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  1. #16
    Were You There? Michael P's Avatar
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    Quote Originally Posted by JeffreyWKramer View Post
    I can put in a strong recommendation for Carey's Castor novels. Supernatural mystery/suspense stuff, with neat characters and a good bit of humor. Great stuff, really. I can't imagine anyone liking Jim Butcher's Dresden books not also enjoying Carey's books.
    I gave up after the third one. Okay, but doesn't quite grab me like Dresden does.
    "If you can't say anything good about someone, sit right here by me." - Alice Roosevelt Longworth, on manners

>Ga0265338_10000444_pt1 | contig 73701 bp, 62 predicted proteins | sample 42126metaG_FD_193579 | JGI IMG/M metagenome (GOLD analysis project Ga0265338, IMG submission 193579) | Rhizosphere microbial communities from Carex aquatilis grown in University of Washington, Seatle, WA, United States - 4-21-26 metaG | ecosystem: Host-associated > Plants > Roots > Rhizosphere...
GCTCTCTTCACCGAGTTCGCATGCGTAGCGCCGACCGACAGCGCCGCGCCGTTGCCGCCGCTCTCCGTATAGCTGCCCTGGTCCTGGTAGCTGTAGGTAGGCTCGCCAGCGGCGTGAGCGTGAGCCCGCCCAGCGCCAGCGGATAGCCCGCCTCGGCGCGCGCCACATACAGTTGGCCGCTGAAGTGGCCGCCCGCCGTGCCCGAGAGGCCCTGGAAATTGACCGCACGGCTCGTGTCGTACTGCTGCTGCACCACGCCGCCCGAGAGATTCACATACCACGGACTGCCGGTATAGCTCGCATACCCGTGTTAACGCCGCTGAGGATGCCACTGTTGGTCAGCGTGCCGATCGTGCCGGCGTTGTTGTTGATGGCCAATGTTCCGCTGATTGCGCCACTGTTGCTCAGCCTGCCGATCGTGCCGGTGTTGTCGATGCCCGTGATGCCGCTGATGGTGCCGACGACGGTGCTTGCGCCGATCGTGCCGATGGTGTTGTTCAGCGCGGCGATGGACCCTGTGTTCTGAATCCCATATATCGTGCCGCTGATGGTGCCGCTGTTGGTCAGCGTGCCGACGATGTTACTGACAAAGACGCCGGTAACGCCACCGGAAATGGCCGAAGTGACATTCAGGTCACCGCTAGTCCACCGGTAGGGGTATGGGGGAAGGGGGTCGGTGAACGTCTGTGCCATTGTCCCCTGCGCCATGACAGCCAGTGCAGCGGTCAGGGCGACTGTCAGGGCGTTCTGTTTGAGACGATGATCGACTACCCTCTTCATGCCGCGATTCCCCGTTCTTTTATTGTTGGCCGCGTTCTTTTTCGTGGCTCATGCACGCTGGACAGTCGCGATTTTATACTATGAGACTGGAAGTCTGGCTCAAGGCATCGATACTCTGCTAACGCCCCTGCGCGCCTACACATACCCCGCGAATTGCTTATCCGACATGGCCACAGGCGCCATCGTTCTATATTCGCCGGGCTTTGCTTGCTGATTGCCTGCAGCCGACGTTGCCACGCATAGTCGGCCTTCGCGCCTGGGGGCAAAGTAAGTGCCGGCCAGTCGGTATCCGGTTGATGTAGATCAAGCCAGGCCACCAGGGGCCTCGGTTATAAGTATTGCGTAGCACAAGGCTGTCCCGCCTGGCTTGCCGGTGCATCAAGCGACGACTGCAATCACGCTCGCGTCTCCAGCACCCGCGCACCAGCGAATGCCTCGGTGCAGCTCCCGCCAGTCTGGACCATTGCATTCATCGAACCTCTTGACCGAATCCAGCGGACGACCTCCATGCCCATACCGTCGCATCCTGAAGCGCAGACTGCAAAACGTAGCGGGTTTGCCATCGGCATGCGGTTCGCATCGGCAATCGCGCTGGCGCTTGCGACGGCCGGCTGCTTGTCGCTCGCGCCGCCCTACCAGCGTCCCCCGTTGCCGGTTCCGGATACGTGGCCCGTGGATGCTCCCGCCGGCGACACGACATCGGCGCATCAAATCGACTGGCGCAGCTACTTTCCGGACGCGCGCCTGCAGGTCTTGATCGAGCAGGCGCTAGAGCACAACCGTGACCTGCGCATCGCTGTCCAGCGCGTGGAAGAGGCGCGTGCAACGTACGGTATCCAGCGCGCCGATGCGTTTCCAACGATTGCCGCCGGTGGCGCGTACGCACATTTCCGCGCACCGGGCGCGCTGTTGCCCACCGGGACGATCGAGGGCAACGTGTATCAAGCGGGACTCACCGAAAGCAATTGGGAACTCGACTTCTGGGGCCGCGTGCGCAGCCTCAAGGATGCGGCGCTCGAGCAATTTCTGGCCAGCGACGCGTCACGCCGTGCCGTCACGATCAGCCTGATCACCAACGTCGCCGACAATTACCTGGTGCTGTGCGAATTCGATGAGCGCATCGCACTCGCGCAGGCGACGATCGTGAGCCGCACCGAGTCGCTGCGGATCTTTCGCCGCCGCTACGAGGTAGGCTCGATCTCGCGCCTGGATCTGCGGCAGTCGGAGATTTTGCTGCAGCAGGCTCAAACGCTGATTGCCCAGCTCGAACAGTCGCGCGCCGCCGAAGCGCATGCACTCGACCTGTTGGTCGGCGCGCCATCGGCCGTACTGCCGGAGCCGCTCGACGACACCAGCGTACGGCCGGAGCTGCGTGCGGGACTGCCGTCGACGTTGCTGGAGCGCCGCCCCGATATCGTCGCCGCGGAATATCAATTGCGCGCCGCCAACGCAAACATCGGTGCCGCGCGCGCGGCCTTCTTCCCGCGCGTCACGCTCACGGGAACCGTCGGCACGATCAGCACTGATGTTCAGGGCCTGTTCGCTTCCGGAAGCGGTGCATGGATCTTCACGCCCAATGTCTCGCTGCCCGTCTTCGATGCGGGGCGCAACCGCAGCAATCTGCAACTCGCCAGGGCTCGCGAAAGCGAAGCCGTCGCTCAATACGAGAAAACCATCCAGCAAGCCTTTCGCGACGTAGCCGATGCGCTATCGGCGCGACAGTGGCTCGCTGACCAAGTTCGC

"It's not whether you win or lose, it's whether I win or lose." - Peter David, on life

  2. #17
    Born under a wandrin Star Tobias March's Avatar
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    Quote Originally Posted by Michael P View Post
    I gave up after the third one. Okay, but doesn't quite grab me like Dresden does.
    Really? Have you tried the book set in the block of flats Thicker Than Water. Great stuff.

  3. #18
    Senior Member jackdaw53's Avatar
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    Right at the start of the thread the OP made the point that Neil Gaiman is the obvious choice as the guy who's got a big rep as a prose writer as well as comics.

    That's certainly true.

    Anyhow finally got round to reading American Gods this week, not having read any of his prose before. Its well written, efficient fantasy. But... I have to say... I'm startled at size of its critical reputation. It regularly makes top 25 fantasy lists... but I really don't see why. (For me, it's no where near as enjoyable as hundreds of other fantasies by likes of Guy Gavriel Kay, J V Jones, Phillip Pullman, Raymond E Feist, etc.)